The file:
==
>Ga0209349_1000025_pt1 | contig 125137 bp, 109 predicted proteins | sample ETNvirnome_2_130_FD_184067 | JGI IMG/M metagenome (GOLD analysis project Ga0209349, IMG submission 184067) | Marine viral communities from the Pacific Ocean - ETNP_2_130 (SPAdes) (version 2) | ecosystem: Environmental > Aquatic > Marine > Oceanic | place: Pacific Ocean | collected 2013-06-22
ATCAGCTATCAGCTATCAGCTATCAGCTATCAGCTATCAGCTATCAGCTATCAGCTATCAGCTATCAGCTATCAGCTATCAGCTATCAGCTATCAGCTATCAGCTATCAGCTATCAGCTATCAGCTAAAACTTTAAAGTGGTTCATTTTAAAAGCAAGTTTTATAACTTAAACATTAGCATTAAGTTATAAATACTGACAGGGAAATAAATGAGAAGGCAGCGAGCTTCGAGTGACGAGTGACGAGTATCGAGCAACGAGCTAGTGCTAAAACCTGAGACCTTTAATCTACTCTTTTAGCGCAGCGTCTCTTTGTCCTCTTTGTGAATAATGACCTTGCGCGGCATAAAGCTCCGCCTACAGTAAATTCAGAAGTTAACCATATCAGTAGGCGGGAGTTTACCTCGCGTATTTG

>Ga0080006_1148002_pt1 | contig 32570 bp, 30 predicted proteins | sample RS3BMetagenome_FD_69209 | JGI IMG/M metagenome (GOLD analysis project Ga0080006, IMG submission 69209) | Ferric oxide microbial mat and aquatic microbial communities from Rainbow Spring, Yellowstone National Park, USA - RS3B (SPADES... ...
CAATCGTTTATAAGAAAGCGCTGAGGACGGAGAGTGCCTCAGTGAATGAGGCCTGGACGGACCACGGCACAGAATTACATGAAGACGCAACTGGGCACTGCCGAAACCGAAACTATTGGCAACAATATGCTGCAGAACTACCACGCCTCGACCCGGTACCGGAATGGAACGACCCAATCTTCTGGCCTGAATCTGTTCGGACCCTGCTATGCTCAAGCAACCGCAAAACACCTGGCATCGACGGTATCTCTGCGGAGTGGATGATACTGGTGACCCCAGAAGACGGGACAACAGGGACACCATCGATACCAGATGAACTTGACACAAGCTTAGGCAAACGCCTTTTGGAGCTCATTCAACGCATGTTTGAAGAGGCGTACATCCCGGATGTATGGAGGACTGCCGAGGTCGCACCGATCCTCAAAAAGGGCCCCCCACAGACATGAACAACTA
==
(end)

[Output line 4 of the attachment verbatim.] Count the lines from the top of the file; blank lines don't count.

CAATCGTTTATAAGAAAGCGCTGAGGACGGAGAGTGCCTCAGTGAATGAGGCCTGGACGGACCACGGCACAGAATTACATGAAGACGCAACTGGGCACTGCCGAAACCGAAACTATTGGCAACAATATGCTGCAGAACTACCACGCCTCGACCCGGTACCGGAATGGAACGACCCAATCTTCTGGCCTGAATCTGTTCGGACCCTGCTATGCTCAAGCAACCGCAAAACACCTGGCATCGACGGTATCTCTGCGGAGTGGATGATACTGGTGACCCCAGAAGACGGGACAACAGGGACACCATCGATACCAGATGAACTTGACACAAGCTTAGGCAAACGCCTTTTGGAGCTCATTCAACGCATGTTTGAAGAGGCGTACATCCCGGATGTATGGAGGACTGCCGAGGTCGCACCGATCCTCAAAAAGGGCCCCCCACAGACATGAACAACTA